An Afghan journalist's frustrations and hopes for his nation--until he suddenly disappears from internet existence like so many other journalists under the Karzai regime. The frustration of being a female aid worker in a Muslim country. The pride of mission in a Special Forces medic saving an Afghan villager's life. The confusion and anger and curiosity about Western life of a Pakistani medical student.Living on the ground with your character counterparts can add details of daily life, personality, emotion, motivation that I can personally testify the best interview will not produce.
Research: And of course there is no substitute for just plain research. Before starting to write, before even traveling to Afghanistan, I literally saturated myself in the country. Histories, biographies, country studies, political commentary, regional literature, travelogues, I had easily read 30,000 pages material before I ever picked up a pen or computer keyboard. I kept a Google Alert to follow daily news happenings there. I explored Afghanistan's streets, food, art, culture, restaurants, hotels through such expatriate resources as Lonely Planet, Bradt, Essential Field Guides. I studied its setting through watching on-site films and documentaries. Here is just a small sampling of my bookshelf from this project alone:
Ghost Wars-The Secret History of the CIA, Afghanistan, and Bin Laden by Steve Coll, Charlie Wilson's War by George Crile, First In by Gary Schroen (the Pakistan CIA field agent who was first into Afghanistan after 9/11), Kabul Winter by Ann Jones, The Bookseller of Kabul by Asne Seierstad, Inside Afghanistan by John Weaver, Opium Season by Joel Hafvenstein, Prisoners of Hope by Dana Curry and Heather Mercer, The Sewing Circle of Herat by Christina Lamb, The Hunt for Bin Laden by Robin Moore, Three Cups of Tea by Greg Mortenson, Kite Runner and A Thousand Splendid Suns by Khaled Hosseini. Along with many, many others. Empathy: In the end, there's no substitute for empathy with a country, culture, and people group to bring it alive on page. And that can't be taught. I have personally learned empathy in part by walking the streets of more than thirty countries on five continents, getting to know and love people from countless different backgrounds, listening to their viewpoints, identifying with their pain, burning with their injustices. And coming to see through their eyes as well the beauty in very different landscapes, cultural practices, social styles than my own.But some of the best novelists I know have such a natural gift of empathy, they bring foreign places alive without ever leaving home [check out ICFW member Kathi Macias' international fiction titles like No Greater Love and People of the Book for a great example]. Bottom line, empathy with others learned in any circumstance and background can be applied to any setting with enough good research.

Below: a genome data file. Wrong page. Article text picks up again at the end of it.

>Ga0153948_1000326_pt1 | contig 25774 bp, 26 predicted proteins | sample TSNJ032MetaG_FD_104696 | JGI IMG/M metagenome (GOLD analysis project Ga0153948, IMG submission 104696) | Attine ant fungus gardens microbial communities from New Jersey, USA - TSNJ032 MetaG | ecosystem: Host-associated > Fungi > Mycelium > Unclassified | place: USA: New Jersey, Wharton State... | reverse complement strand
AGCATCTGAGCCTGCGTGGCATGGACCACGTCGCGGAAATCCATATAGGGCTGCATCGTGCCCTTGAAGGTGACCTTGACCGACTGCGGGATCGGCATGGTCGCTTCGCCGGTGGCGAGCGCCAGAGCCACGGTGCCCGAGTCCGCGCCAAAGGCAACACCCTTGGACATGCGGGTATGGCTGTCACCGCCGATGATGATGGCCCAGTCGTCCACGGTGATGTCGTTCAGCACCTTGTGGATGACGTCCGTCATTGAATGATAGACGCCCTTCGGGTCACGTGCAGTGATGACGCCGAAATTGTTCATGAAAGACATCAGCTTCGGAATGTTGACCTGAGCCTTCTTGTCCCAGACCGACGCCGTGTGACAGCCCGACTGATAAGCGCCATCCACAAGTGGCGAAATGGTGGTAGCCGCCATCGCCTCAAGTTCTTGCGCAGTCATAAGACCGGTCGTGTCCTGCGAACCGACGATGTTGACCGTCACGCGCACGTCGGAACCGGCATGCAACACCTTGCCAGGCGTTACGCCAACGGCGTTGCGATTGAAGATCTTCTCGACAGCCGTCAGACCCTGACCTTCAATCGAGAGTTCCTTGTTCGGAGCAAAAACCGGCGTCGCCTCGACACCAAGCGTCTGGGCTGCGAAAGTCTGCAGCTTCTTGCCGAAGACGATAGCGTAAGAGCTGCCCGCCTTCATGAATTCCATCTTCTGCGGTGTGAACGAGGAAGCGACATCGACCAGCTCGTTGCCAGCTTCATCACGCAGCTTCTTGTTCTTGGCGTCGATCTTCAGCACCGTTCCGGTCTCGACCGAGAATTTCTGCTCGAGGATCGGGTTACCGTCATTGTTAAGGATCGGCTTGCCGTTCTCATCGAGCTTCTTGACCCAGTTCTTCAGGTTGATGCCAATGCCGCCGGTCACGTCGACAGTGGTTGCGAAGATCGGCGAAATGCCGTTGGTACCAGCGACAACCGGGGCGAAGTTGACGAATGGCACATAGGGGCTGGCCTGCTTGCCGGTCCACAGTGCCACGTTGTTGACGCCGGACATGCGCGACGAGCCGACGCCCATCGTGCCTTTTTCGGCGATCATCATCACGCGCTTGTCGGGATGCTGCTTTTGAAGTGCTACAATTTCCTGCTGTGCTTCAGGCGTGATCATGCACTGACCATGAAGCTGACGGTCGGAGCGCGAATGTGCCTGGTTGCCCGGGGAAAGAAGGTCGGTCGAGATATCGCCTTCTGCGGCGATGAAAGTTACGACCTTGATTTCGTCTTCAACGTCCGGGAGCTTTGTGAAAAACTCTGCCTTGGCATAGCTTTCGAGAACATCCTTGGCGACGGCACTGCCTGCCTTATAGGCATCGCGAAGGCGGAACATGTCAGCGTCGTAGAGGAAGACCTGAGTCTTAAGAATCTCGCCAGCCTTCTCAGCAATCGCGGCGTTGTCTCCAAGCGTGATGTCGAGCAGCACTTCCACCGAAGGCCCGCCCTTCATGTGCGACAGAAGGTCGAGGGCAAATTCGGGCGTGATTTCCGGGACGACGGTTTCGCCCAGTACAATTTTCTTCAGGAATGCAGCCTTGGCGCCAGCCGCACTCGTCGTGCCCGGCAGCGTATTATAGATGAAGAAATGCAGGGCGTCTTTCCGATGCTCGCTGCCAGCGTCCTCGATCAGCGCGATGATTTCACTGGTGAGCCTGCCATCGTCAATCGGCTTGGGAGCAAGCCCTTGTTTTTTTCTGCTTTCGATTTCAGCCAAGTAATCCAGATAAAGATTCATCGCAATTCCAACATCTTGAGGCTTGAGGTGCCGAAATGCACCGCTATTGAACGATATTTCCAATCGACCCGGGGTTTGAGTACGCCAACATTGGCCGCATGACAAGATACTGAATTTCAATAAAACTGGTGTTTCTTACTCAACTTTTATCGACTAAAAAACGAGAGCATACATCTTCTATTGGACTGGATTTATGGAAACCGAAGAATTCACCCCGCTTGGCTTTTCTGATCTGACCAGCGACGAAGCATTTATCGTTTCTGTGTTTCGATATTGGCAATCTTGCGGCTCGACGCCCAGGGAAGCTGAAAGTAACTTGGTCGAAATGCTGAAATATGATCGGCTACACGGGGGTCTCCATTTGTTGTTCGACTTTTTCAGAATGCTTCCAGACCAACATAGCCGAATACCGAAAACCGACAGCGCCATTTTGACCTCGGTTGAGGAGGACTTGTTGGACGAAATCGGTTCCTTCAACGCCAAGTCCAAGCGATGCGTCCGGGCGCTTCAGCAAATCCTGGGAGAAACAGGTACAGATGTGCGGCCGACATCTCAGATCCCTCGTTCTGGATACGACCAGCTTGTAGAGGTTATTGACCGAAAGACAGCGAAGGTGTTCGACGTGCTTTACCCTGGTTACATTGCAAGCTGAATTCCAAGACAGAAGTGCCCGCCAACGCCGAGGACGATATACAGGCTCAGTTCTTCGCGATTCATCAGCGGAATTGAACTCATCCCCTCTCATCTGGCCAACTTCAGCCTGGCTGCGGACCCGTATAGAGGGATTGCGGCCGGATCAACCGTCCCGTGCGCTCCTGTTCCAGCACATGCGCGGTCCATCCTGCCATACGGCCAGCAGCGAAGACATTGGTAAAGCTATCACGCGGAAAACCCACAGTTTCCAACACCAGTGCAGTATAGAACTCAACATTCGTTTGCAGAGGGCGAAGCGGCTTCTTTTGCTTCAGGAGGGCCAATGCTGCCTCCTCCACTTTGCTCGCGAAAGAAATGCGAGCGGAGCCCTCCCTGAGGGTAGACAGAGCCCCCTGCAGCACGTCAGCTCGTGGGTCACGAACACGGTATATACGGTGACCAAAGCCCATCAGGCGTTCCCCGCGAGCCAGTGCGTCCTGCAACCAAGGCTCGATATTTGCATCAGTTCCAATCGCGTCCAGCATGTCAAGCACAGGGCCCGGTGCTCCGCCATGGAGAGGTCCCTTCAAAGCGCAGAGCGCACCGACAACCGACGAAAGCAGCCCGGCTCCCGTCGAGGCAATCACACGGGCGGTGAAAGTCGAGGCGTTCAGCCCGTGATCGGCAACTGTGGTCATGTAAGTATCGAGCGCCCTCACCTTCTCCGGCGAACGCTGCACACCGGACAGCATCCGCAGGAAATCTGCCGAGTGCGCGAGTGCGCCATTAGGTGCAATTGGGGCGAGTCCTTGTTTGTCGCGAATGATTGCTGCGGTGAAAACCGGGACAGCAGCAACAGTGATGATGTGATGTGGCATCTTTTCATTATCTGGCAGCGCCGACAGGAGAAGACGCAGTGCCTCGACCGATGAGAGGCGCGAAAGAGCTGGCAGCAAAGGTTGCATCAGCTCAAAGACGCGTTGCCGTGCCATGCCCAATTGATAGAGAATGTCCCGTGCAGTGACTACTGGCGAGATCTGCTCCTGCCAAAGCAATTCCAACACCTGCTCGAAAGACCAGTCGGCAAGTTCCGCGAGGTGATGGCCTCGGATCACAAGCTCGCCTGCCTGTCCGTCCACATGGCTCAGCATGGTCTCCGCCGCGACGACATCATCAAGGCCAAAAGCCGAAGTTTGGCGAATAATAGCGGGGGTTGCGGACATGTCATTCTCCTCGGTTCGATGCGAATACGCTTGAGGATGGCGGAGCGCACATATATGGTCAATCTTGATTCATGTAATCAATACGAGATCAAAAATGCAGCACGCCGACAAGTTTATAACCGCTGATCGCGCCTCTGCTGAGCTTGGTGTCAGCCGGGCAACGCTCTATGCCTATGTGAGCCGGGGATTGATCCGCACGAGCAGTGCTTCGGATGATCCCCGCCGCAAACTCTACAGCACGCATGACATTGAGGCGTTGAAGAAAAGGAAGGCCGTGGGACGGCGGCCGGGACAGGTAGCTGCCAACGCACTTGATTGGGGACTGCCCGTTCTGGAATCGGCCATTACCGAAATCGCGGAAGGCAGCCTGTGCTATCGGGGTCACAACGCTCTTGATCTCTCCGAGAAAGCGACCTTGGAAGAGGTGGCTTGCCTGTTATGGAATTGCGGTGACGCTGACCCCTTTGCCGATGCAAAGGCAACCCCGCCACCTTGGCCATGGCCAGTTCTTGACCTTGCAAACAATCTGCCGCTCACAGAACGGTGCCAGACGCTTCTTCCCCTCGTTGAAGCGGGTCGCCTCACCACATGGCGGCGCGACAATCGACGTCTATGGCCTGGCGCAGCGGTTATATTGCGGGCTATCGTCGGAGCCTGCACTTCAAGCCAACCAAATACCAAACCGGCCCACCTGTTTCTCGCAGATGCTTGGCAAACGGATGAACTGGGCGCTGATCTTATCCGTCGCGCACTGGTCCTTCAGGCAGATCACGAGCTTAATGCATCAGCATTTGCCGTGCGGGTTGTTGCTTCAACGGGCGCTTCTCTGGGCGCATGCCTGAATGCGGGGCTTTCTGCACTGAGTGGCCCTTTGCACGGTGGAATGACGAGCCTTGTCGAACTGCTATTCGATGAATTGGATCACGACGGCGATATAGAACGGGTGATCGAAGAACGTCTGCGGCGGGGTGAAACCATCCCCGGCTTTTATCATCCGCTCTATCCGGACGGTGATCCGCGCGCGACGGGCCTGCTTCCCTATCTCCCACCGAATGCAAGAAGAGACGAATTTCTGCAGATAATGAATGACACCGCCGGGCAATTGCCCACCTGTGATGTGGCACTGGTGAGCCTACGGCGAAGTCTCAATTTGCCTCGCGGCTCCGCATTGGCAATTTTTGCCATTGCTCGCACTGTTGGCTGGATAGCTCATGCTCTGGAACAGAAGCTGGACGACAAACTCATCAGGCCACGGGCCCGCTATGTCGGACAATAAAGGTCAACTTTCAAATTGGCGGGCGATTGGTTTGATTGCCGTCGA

And for that, just follow the tips given above.